JTF (just the facts): A total of 7 color photographs, framed in white and unmatted, and hung against white walls in the small, single room gallery space. All of the works are chromogenic prints, made between 2006 and 2008. Physical dimensions range from 20×25 to 38×30 (or reverse), in editions of 5+2AP. A monograph of this body of work was published by Fw: Photography (here) in 2012. (Installation shots below.)
Comments/Context: The photographs from Cara Phillips’ Singular Beauty series use a simple layer of conceptual misdirection to deliver an incisive message about cosmetic surgery and body image. Instead of taking pictures of the people who have chosen to remake their physical appearance and their associated nose jobs, tummy tucks, and breast enlargements, Phillips has pointed her camera at the antiseptic spaces where the modification work actually gets done. From consultation offices and operating rooms to the medical machinery that is employed, her deadpan images are stark and haunting, exposing the hidden underbelly of the aspirational journey to be beautiful.
When seen in such austere clinical settings, there is something altogether unsettling about these still life medical instruments and technologies. Set in spotlit cones of gloomy light, liposuction pumps (with your choice of 2 or 6 plastic collecting bins) and anasthesia machines (with a surprising number of plugs to the ceiling) stand like sculptural objects, their function and operation not entirely understood or visible. A tray of squishy silicone implants is flanked by a sketchpad of boob notes, the exact in-between process left undocumented. Most importantly, fluorescent white environments and pristinely futuristic rooms obscure the bodily messiness of these surgeries; skin, fat, and blood are kept out of sight, and the before and after room stands ready to document your new perfection.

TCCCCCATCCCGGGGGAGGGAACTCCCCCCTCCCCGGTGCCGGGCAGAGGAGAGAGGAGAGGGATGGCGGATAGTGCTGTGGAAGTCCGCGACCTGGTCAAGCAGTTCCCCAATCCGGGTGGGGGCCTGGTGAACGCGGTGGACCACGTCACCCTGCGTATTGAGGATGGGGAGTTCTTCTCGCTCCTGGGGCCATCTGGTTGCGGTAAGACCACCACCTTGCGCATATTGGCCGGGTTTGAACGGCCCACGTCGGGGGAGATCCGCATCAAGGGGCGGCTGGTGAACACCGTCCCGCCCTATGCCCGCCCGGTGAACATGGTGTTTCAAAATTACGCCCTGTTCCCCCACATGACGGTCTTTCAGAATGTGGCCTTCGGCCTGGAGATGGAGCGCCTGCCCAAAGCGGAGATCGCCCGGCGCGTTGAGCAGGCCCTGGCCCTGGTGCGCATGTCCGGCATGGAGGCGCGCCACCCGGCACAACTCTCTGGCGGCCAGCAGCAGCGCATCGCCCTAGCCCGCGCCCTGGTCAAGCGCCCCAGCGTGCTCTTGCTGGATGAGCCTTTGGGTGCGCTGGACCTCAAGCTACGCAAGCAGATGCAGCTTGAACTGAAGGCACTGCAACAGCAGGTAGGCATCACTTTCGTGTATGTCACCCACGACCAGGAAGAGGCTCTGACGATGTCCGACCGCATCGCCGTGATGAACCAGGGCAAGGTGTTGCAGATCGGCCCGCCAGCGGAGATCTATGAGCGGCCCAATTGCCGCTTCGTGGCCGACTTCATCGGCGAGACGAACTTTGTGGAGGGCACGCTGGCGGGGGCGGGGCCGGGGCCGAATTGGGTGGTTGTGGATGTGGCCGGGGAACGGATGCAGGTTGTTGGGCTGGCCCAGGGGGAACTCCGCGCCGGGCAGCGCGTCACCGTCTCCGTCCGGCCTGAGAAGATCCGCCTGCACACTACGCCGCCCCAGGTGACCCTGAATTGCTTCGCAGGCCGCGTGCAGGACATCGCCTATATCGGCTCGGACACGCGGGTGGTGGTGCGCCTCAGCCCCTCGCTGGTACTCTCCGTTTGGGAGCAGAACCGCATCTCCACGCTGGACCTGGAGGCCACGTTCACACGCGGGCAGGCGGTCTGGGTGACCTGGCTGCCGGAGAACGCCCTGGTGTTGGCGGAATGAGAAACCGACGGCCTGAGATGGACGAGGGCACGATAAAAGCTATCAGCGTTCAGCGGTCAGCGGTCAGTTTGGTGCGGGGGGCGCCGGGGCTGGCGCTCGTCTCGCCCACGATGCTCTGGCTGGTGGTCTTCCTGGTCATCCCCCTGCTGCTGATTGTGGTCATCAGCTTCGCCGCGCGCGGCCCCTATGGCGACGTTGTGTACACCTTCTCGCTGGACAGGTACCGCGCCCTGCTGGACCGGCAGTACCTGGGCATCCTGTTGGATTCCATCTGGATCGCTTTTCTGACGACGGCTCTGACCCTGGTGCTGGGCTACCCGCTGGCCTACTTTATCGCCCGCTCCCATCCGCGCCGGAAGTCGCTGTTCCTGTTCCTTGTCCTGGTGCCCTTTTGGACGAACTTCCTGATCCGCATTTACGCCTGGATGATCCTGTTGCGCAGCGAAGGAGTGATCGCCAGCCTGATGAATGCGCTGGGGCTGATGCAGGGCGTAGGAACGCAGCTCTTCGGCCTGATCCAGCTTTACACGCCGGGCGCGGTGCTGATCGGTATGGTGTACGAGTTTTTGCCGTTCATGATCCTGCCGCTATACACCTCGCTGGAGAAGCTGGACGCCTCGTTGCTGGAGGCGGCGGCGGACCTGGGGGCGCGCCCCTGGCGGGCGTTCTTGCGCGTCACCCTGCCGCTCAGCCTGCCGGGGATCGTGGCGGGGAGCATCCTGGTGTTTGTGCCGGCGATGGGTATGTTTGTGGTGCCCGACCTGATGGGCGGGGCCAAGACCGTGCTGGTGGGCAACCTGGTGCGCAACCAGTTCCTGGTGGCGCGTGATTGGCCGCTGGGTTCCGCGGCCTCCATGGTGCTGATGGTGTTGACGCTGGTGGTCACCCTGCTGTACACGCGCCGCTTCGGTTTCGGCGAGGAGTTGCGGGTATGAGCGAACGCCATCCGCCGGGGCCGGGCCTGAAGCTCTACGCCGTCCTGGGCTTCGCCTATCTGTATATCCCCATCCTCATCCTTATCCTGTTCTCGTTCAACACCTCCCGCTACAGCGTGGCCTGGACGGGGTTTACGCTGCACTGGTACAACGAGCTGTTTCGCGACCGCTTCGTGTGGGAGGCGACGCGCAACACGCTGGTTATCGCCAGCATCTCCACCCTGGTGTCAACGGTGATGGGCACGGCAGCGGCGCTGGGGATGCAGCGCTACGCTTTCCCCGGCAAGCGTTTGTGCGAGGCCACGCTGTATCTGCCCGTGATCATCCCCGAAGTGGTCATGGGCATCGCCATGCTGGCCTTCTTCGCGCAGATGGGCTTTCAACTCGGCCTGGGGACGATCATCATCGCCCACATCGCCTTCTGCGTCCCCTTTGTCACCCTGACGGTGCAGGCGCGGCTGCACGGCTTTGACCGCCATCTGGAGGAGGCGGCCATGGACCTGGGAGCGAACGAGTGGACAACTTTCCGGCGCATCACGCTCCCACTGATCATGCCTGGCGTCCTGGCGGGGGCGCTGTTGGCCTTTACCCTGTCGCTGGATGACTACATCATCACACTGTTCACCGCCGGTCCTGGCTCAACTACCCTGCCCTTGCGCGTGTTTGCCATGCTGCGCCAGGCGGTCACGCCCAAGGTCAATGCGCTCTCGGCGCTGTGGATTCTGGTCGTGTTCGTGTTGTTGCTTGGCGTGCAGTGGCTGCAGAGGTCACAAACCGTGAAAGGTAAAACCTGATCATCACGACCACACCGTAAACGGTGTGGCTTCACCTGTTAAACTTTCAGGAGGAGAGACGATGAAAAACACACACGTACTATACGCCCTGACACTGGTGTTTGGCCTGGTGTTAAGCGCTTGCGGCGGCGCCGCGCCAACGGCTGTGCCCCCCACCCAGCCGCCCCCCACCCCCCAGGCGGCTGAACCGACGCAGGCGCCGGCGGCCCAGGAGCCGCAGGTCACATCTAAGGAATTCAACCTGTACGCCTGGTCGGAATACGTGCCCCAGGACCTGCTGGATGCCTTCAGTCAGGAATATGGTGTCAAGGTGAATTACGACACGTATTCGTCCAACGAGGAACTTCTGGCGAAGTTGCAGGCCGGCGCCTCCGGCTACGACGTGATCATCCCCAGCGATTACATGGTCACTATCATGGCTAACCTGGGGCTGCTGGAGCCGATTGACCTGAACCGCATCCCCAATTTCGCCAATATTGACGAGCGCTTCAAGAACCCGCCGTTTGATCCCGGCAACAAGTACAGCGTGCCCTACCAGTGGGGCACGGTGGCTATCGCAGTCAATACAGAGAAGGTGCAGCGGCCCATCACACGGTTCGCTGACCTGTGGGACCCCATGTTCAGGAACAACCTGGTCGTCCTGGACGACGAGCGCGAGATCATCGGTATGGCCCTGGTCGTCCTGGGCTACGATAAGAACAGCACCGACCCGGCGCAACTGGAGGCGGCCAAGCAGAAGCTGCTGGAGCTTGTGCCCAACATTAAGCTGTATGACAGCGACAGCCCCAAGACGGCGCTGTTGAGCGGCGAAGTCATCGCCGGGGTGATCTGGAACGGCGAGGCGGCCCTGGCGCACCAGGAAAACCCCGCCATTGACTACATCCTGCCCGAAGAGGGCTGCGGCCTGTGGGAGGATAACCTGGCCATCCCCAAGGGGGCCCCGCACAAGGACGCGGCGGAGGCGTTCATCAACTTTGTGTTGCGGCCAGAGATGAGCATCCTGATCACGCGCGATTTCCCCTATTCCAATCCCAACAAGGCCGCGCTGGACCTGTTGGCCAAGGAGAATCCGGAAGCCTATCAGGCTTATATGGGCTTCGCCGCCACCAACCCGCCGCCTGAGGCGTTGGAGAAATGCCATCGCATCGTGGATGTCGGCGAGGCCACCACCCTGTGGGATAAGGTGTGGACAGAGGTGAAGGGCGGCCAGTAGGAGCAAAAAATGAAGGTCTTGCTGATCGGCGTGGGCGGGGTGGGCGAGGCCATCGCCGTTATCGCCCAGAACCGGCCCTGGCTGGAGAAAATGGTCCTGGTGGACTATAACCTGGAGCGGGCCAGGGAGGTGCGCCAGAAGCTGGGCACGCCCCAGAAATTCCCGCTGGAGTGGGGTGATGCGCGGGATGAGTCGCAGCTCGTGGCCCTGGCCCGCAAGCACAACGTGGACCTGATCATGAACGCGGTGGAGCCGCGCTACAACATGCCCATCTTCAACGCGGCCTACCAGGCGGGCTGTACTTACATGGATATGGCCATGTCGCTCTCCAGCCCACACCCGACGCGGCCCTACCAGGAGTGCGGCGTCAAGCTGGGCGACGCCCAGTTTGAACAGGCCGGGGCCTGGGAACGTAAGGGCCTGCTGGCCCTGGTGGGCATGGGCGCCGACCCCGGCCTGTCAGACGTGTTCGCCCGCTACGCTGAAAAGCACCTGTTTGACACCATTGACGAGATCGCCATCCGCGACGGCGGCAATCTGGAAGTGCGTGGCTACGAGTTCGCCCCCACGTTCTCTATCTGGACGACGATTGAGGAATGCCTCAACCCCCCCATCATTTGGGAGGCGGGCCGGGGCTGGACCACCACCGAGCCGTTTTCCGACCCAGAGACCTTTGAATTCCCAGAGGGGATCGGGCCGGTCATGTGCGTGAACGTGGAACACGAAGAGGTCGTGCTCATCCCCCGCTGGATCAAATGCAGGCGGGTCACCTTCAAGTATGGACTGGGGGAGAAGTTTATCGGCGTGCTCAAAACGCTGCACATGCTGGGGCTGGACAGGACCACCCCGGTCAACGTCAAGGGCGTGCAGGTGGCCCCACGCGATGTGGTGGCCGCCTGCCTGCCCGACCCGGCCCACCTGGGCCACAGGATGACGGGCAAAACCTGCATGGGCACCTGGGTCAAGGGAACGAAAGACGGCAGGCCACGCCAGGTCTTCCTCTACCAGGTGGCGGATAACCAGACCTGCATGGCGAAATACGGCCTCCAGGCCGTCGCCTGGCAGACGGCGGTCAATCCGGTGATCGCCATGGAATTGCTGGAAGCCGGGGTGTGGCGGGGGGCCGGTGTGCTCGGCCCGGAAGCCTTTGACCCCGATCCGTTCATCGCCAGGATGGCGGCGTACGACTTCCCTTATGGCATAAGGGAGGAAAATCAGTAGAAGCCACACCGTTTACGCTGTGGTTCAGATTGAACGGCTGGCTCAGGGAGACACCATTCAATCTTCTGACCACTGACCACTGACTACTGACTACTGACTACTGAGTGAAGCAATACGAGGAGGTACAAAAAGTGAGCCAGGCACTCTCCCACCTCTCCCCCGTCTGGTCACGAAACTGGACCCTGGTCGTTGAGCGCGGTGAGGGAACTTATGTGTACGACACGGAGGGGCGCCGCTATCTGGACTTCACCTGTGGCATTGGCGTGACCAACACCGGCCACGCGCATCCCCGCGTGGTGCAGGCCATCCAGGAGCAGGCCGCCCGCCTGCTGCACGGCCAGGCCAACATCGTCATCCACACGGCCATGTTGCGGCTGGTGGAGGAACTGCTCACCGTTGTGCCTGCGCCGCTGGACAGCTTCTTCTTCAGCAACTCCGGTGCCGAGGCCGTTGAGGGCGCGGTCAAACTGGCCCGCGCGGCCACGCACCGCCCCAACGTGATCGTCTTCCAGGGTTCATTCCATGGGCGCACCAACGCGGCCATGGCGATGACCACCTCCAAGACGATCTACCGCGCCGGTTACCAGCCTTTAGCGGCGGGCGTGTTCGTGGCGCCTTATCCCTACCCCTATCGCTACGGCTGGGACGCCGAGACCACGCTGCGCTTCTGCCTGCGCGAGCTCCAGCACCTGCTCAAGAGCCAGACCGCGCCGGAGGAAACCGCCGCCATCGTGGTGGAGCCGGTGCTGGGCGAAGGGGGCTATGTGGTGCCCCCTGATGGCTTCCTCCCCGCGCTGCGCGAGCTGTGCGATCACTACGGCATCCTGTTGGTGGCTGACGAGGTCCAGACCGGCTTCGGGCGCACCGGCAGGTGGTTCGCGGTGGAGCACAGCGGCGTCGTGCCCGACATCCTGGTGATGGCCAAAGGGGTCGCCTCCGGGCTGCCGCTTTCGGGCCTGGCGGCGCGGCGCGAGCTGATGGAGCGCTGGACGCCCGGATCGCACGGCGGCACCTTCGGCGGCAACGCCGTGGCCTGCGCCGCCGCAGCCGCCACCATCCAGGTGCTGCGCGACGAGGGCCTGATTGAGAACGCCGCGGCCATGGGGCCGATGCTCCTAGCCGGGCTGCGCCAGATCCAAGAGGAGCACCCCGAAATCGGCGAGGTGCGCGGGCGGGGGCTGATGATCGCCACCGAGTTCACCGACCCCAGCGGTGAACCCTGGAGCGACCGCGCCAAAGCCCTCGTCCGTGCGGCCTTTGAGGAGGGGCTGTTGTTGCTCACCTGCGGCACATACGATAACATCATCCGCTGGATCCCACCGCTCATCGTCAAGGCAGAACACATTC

Phillips’ images leave us with the not-so-pleasant task of reconciling the desired outcome and the underlying process. The frankness of the photographs is something akin to the bursting of a bubble; after seeing these pictures, we are no longer able to wave our hands about how it all happens. They force us to see the dichotomy of natural and unnatural with open eyes, and ask ourselves why we think it’s all worth enduring.
Collector’s POV: The works in this show are priced as follows. The 20×25 prints are $1800, while the 38×30 prints are $2500. Since this is Phillips’ first solo show in New York, it is not surprising that her work has little secondary market history; as such, gallery retail will be the best option for those collectors interested in following up.